‘RankBrain’ Artificial Intelligence Being Used for Google’s Search Engine

Last week Google parent company Alphabet Inc. hit record share prices, beat its quarterly projections, and authorized over 5 billion dollars in share buybacks.

You could be forgiven for thinking that company executives would be caught up in those victories, but you’d still be wrong. Instead, Alphabet’s top brass was caught up in the excitement for their next step; an evolution not just of their business, but the heart of tomorrow’s tech revolutions.

They’re going to do that by learning, but not firsthand. Instead, Alphabet is doubling down on investments by its subsidiary into artificial intelligence and leveraging a digitized cortex to manage its flagship service. Google has already made efforts in the AI arena, first for video and translation use, and now it will use that experience to revolutionize its iconic search engine.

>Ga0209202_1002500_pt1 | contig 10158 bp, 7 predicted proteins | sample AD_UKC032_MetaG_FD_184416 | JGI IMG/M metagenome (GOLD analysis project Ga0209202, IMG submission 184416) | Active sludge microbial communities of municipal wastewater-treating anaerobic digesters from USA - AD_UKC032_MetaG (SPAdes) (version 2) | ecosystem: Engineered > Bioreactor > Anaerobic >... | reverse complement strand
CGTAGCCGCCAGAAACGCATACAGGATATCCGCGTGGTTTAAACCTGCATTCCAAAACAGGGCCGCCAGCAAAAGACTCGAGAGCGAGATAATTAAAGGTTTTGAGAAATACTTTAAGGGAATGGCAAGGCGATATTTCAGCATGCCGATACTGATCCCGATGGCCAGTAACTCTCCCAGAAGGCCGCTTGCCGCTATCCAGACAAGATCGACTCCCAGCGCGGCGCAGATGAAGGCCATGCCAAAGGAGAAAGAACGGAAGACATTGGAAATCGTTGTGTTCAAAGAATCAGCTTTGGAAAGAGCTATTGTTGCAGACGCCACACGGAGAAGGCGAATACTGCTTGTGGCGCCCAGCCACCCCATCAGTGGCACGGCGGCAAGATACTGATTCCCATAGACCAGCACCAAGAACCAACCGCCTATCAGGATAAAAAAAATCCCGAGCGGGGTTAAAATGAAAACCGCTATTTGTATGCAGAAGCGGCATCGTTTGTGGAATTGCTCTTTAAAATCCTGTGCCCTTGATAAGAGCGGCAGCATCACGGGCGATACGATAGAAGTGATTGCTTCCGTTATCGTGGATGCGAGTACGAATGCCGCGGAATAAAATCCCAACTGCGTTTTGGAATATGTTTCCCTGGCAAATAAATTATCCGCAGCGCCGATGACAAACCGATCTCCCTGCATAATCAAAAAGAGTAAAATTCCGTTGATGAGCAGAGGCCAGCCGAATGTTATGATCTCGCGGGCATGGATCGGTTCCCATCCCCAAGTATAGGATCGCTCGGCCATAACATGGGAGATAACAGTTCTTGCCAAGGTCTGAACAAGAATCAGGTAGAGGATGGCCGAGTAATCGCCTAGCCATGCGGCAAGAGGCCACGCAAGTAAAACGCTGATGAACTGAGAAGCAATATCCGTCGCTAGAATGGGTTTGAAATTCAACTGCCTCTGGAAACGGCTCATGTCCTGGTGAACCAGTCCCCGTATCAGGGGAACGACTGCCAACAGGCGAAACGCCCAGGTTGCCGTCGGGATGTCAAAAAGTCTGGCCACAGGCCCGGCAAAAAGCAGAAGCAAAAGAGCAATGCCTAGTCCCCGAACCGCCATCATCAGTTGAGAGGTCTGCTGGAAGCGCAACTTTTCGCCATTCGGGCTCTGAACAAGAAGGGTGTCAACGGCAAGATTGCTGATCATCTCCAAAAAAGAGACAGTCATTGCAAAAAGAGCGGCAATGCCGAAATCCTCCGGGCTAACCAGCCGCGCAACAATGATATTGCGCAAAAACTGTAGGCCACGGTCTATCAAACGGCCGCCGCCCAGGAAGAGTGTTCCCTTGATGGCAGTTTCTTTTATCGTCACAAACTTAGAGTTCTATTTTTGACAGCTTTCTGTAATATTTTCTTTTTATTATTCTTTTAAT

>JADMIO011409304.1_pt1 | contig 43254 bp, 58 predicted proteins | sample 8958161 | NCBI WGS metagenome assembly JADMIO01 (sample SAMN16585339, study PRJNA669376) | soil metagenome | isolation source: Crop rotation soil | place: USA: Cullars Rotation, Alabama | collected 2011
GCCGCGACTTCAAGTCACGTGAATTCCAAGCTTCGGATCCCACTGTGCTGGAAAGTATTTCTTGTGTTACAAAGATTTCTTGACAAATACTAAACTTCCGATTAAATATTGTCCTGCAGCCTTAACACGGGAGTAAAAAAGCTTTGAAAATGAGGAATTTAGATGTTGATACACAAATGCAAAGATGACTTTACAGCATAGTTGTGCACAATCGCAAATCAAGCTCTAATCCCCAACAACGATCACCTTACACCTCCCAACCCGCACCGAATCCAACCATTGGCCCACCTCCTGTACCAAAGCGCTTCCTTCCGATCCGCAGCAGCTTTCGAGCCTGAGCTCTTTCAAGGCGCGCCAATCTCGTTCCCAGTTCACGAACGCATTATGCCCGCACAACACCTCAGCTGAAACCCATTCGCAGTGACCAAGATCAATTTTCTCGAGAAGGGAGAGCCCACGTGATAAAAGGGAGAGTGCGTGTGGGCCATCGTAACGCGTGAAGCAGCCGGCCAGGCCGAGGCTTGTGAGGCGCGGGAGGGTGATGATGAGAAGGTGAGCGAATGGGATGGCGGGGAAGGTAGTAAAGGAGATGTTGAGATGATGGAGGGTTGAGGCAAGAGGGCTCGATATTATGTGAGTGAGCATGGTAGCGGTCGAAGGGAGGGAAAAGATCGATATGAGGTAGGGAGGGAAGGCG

In fact, the process has already begun. Every second, untold millions of queries hit Google.com. For several months now, a significant amount of those queries have been handled by an artificial intelligence known as ‘RankBrain’.

RankBrain turns language into mathematical ‘vectors’ more easily understood by the computer. These vectors can be associated with other of similar definition, allowing the AI to learn and translate future queries into more relevant results.

If that sounds like so much jargon, the result is far more easily distilled: Out of the hundreds of pieces of the massive Google search algorithm, RankBrain has already risen to become the third most important contributor. In fact, it’s already outclassed Google’s own human search engineers.

Five of those search engineers are the creators of RankBrain itself. A team featuring search specialist Yonghui Wu and deep-learning expert Thomas Strohmann was expanded to include dozens of others after being green-lit by Senior Vice President of Search Amit Singhal.

Microsoft’s Bing is getting in on the action, using its own artificial intelligence to enhance its own capabilities, and Facebook is already making use of similar techniques on the home pages of their gargantuan social network.

Follow Nate Church on Twitter @Get2Church.

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